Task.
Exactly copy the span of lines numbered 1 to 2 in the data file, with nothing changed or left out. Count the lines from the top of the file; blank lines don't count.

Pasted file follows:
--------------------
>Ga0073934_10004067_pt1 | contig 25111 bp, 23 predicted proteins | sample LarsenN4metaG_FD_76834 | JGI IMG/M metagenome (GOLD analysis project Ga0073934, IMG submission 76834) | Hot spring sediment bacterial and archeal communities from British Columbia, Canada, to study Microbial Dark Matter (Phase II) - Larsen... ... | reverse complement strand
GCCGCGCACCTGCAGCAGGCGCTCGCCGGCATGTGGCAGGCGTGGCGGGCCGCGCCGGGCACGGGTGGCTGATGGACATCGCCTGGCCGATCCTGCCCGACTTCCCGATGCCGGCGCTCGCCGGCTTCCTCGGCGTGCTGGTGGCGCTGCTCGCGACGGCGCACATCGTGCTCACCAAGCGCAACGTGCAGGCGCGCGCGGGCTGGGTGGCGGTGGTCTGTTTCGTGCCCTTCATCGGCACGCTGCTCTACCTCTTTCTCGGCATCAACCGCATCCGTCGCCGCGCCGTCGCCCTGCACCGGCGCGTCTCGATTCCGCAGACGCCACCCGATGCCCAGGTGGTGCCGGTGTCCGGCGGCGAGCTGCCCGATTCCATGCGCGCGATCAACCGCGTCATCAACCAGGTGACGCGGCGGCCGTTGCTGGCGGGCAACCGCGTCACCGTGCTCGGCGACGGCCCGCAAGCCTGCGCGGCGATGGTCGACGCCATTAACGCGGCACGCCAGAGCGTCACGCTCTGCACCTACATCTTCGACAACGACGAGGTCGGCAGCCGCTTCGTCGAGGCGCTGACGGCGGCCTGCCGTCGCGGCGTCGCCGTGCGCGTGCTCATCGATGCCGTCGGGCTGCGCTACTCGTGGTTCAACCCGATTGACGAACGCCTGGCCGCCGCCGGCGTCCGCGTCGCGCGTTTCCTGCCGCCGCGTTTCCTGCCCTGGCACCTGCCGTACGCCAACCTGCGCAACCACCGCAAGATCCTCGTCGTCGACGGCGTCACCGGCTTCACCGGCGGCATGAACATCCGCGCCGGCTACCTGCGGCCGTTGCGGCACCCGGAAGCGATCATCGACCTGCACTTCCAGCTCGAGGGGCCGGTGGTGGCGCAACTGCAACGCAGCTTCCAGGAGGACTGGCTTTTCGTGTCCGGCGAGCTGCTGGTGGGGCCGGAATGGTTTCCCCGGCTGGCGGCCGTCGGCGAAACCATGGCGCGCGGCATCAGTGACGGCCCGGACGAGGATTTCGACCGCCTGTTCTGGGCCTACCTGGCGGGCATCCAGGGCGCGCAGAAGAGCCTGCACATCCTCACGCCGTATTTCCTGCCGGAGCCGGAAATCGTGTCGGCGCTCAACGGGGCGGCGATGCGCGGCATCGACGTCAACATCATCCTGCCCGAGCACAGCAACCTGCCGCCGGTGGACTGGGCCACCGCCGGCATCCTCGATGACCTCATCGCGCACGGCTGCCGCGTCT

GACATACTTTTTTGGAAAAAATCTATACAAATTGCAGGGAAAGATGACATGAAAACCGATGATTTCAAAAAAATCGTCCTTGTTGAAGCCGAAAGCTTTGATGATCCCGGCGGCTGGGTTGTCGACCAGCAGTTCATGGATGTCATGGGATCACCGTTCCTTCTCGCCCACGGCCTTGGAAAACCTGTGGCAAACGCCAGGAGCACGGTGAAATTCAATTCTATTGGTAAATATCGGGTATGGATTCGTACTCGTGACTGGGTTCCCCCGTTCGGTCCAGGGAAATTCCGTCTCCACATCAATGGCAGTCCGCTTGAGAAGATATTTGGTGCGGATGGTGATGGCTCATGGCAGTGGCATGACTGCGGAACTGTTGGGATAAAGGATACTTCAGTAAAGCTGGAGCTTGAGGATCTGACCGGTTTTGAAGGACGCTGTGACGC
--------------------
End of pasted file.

>Ga0073934_10004067_pt1 | contig 25111 bp, 23 predicted proteins | sample LarsenN4metaG_FD_76834 | JGI IMG/M metagenome (GOLD analysis project Ga0073934, IMG submission 76834) | Hot spring sediment bacterial and archeal communities from British Columbia, Canada, to study Microbial Dark Matter (Phase II) - Larsen... ... | reverse complement strand
GCCGCGCACCTGCAGCAGGCGCTCGCCGGCATGTGGCAGGCGTGGCGGGCCGCGCCGGGCACGGGTGGCTGATGGACATCGCCTGGCCGATCCTGCCCGACTTCCCGATGCCGGCGCTCGCCGGCTTCCTCGGCGTGCTGGTGGCGCTGCTCGCGACGGCGCACATCGTGCTCACCAAGCGCAACGTGCAGGCGCGCGCGGGCTGGGTGGCGGTGGTCTGTTTCGTGCCCTTCATCGGCACGCTGCTCTACCTCTTTCTCGGCATCAACCGCATCCGTCGCCGCGCCGTCGCCCTGCACCGGCGCGTCTCGATTCCGCAGACGCCACCCGATGCCCAGGTGGTGCCGGTGTCCGGCGGCGAGCTGCCCGATTCCATGCGCGCGATCAACCGCGTCATCAACCAGGTGACGCGGCGGCCGTTGCTGGCGGGCAACCGCGTCACCGTGCTCGGCGACGGCCCGCAAGCCTGCGCGGCGATGGTCGACGCCATTAACGCGGCACGCCAGAGCGTCACGCTCTGCACCTACATCTTCGACAACGACGAGGTCGGCAGCCGCTTCGTCGAGGCGCTGACGGCGGCCTGCCGTCGCGGCGTCGCCGTGCGCGTGCTCATCGATGCCGTCGGGCTGCGCTACTCGTGGTTCAACCCGATTGACGAACGCCTGGCCGCCGCCGGCGTCCGCGTCGCGCGTTTCCTGCCGCCGCGTTTCCTGCCCTGGCACCTGCCGTACGCCAACCTGCGCAACCACCGCAAGATCCTCGTCGTCGACGGCGTCACCGGCTTCACCGGCGGCATGAACATCCGCGCCGGCTACCTGCGGCCGTTGCGGCACCCGGAAGCGATCATCGACCTGCACTTCCAGCTCGAGGGGCCGGTGGTGGCGCAACTGCAACGCAGCTTCCAGGAGGACTGGCTTTTCGTGTCCGGCGAGCTGCTGGTGGGGCCGGAATGGTTTCCCCGGCTGGCGGCCGTCGGCGAAACCATGGCGCGCGGCATCAGTGACGGCCCGGACGAGGATTTCGACCGCCTGTTCTGGGCCTACCTGGCGGGCATCCAGGGCGCGCAGAAGAGCCTGCACATCCTCACGCCGTATTTCCTGCCGGAGCCGGAAATCGTGTCGGCGCTCAACGGGGCGGCGATGCGCGGCATCGACGTCAACATCATCCTGCCCGAGCACAGCAACCTGCCGCCGGTGGACTGGGCCACCGCCGGCATCCTCGATGACCTCATCGCGCACGGCTGCCGCGTCT